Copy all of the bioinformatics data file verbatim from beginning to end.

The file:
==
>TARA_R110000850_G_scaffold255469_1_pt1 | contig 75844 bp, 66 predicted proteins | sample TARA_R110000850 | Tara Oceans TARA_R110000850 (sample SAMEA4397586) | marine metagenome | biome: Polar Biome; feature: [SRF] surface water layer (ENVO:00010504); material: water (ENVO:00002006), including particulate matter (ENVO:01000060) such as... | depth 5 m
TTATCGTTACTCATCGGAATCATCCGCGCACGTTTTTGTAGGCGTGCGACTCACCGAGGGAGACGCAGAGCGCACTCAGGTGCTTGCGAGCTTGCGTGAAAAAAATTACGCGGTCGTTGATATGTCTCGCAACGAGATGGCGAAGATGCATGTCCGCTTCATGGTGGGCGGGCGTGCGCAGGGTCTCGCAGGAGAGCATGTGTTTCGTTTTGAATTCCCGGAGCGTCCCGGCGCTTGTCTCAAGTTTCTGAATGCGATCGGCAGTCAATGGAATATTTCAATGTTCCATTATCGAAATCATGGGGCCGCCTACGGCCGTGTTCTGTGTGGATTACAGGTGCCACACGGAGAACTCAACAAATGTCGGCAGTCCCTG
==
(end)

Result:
>TARA_R110000850_G_scaffold255469_1_pt1 | contig 75844 bp, 66 predicted proteins | sample TARA_R110000850 | Tara Oceans TARA_R110000850 (sample SAMEA4397586) | marine metagenome | biome: Polar Biome; feature: [SRF] surface water layer (ENVO:00010504); material: water (ENVO:00002006), including particulate matter (ENVO:01000060) such as... | depth 5 m
TTATCGTTACTCATCGGAATCATCCGCGCACGTTTTTGTAGGCGTGCGACTCACCGAGGGAGACGCAGAGCGCACTCAGGTGCTTGCGAGCTTGCGTGAAAAAAATTACGCGGTCGTTGATATGTCTCGCAACGAGATGGCGAAGATGCATGTCCGCTTCATGGTGGGCGGGCGTGCGCAGGGTCTCGCAGGAGAGCATGTGTTTCGTTTTGAATTCCCGGAGCGTCCCGGCGCTTGTCTCAAGTTTCTGAATGCGATCGGCAGTCAATGGAATATTTCAATGTTCCATTATCGAAATCATGGGGCCGCCTACGGCCGTGTTCTGTGTGGATTACAGGTGCCACACGGAGAACTCAACAAATGTCGGCAGTCCCTG